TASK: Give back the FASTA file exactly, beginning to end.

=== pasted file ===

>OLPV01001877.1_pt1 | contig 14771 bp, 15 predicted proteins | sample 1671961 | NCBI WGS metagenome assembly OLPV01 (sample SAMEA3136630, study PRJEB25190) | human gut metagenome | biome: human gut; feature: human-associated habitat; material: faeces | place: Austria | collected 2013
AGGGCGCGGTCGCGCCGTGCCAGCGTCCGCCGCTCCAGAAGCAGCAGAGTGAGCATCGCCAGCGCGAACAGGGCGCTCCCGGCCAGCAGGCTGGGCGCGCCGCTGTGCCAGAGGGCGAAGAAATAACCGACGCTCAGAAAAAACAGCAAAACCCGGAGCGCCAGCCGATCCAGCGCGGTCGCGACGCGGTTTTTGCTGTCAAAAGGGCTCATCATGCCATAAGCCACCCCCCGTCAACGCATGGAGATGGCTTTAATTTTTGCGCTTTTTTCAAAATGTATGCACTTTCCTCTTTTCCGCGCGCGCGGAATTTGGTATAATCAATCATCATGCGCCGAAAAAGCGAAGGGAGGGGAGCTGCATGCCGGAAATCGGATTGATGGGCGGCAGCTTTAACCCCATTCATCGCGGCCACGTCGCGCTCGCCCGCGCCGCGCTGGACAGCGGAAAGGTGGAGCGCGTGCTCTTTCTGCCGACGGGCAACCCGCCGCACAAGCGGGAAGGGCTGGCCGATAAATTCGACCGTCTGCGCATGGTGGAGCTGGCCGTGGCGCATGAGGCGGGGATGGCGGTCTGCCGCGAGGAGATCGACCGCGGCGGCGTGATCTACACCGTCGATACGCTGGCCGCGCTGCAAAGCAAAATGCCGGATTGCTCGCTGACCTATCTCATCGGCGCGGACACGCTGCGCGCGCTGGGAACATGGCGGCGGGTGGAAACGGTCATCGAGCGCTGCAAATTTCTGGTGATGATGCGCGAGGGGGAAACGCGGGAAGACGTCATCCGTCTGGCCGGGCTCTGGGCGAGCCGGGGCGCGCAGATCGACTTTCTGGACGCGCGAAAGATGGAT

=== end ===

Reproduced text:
>OLPV01001877.1_pt1 | contig 14771 bp, 15 predicted proteins | sample 1671961 | NCBI WGS metagenome assembly OLPV01 (sample SAMEA3136630, study PRJEB25190) | human gut metagenome | biome: human gut; feature: human-associated habitat; material: faeces | place: Austria | collected 2013
AGGGCGCGGTCGCGCCGTGCCAGCGTCCGCCGCTCCAGAAGCAGCAGAGTGAGCATCGCCAGCGCGAACAGGGCGCTCCCGGCCAGCAGGCTGGGCGCGCCGCTGTGCCAGAGGGCGAAGAAATAACCGACGCTCAGAAAAAACAGCAAAACCCGGAGCGCCAGCCGATCCAGCGCGGTCGCGACGCGGTTTTTGCTGTCAAAAGGGCTCATCATGCCATAAGCCACCCCCCGTCAACGCATGGAGATGGCTTTAATTTTTGCGCTTTTTTCAAAATGTATGCACTTTCCTCTTTTCCGCGCGCGCGGAATTTGGTATAATCAATCATCATGCGCCGAAAAAGCGAAGGGAGGGGAGCTGCATGCCGGAAATCGGATTGATGGGCGGCAGCTTTAACCCCATTCATCGCGGCCACGTCGCGCTCGCCCGCGCCGCGCTGGACAGCGGAAAGGTGGAGCGCGTGCTCTTTCTGCCGACGGGCAACCCGCCGCACAAGCGGGAAGGGCTGGCCGATAAATTCGACCGTCTGCGCATGGTGGAGCTGGCCGTGGCGCATGAGGCGGGGATGGCGGTCTGCCGCGAGGAGATCGACCGCGGCGGCGTGATCTACACCGTCGATACGCTGGCCGCGCTGCAAAGCAAAATGCCGGATTGCTCGCTGACCTATCTCATCGGCGCGGACACGCTGCGCGCGCTGGGAACATGGCGGCGGGTGGAAACGGTCATCGAGCGCTGCAAATTTCTGGTGATGATGCGCGAGGGGGAAACGCGGGAAGACGTCATCCGTCTGGCCGGGCTCTGGGCGAGCCGGGGCGCGCAGATCGACTTTCTGGACGCGCGAAAGATGGAT